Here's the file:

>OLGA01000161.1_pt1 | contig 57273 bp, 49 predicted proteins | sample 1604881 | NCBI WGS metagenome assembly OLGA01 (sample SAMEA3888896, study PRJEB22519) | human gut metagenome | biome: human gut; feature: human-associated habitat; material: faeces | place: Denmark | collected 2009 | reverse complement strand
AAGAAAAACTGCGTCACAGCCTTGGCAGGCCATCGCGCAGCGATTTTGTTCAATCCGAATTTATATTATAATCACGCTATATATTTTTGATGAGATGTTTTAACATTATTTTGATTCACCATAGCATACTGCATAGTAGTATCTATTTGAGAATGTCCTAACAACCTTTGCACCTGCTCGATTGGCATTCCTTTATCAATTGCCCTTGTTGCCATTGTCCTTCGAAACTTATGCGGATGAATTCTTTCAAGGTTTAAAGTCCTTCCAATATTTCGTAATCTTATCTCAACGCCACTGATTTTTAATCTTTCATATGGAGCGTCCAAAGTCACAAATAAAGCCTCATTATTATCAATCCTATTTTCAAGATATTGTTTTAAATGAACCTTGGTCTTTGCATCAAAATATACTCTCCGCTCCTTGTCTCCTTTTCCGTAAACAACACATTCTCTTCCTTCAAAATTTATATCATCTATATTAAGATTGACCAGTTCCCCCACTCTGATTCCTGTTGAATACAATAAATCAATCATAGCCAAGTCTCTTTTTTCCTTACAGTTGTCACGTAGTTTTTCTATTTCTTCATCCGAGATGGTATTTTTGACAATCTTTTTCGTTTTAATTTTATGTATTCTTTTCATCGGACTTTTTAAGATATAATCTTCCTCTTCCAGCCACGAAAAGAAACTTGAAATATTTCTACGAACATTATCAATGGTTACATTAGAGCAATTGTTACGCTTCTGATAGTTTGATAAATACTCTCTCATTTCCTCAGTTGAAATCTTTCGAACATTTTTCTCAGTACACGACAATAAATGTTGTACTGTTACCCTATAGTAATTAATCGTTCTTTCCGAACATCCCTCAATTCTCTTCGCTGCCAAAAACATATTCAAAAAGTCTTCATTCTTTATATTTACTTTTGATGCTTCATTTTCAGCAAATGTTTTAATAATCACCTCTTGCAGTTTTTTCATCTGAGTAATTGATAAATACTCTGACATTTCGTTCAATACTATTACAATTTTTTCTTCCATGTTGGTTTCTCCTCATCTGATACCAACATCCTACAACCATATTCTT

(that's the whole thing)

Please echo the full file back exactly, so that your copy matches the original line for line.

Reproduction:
>OLGA01000161.1_pt1 | contig 57273 bp, 49 predicted proteins | sample 1604881 | NCBI WGS metagenome assembly OLGA01 (sample SAMEA3888896, study PRJEB22519) | human gut metagenome | biome: human gut; feature: human-associated habitat; material: faeces | place: Denmark | collected 2009 | reverse complement strand
AAGAAAAACTGCGTCACAGCCTTGGCAGGCCATCGCGCAGCGATTTTGTTCAATCCGAATTTATATTATAATCACGCTATATATTTTTGATGAGATGTTTTAACATTATTTTGATTCACCATAGCATACTGCATAGTAGTATCTATTTGAGAATGTCCTAACAACCTTTGCACCTGCTCGATTGGCATTCCTTTATCAATTGCCCTTGTTGCCATTGTCCTTCGAAACTTATGCGGATGAATTCTTTCAAGGTTTAAAGTCCTTCCAATATTTCGTAATCTTATCTCAACGCCACTGATTTTTAATCTTTCATATGGAGCGTCCAAAGTCACAAATAAAGCCTCATTATTATCAATCCTATTTTCAAGATATTGTTTTAAATGAACCTTGGTCTTTGCATCAAAATATACTCTCCGCTCCTTGTCTCCTTTTCCGTAAACAACACATTCTCTTCCTTCAAAATTTATATCATCTATATTAAGATTGACCAGTTCCCCCACTCTGATTCCTGTTGAATACAATAAATCAATCATAGCCAAGTCTCTTTTTTCCTTACAGTTGTCACGTAGTTTTTCTATTTCTTCATCCGAGATGGTATTTTTGACAATCTTTTTCGTTTTAATTTTATGTATTCTTTTCATCGGACTTTTTAAGATATAATCTTCCTCTTCCAGCCACGAAAAGAAACTTGAAATATTTCTACGAACATTATCAATGGTTACATTAGAGCAATTGTTACGCTTCTGATAGTTTGATAAATACTCTCTCATTTCCTCAGTTGAAATCTTTCGAACATTTTTCTCAGTACACGACAATAAATGTTGTACTGTTACCCTATAGTAATTAATCGTTCTTTCCGAACATCCCTCAATTCTCTTCGCTGCCAAAAACATATTCAAAAAGTCTTCATTCTTTATATTTACTTTTGATGCTTCATTTTCAGCAAATGTTTTAATAATCACCTCTTGCAGTTTTTTCATCTGAGTAATTGATAAATACTCTGACATTTCGTTCAATACTATTACAATTTTTTCTTCCATGTTGGTTTCTCCTCATCTGATACCAACATCCTACAACCATATTCTT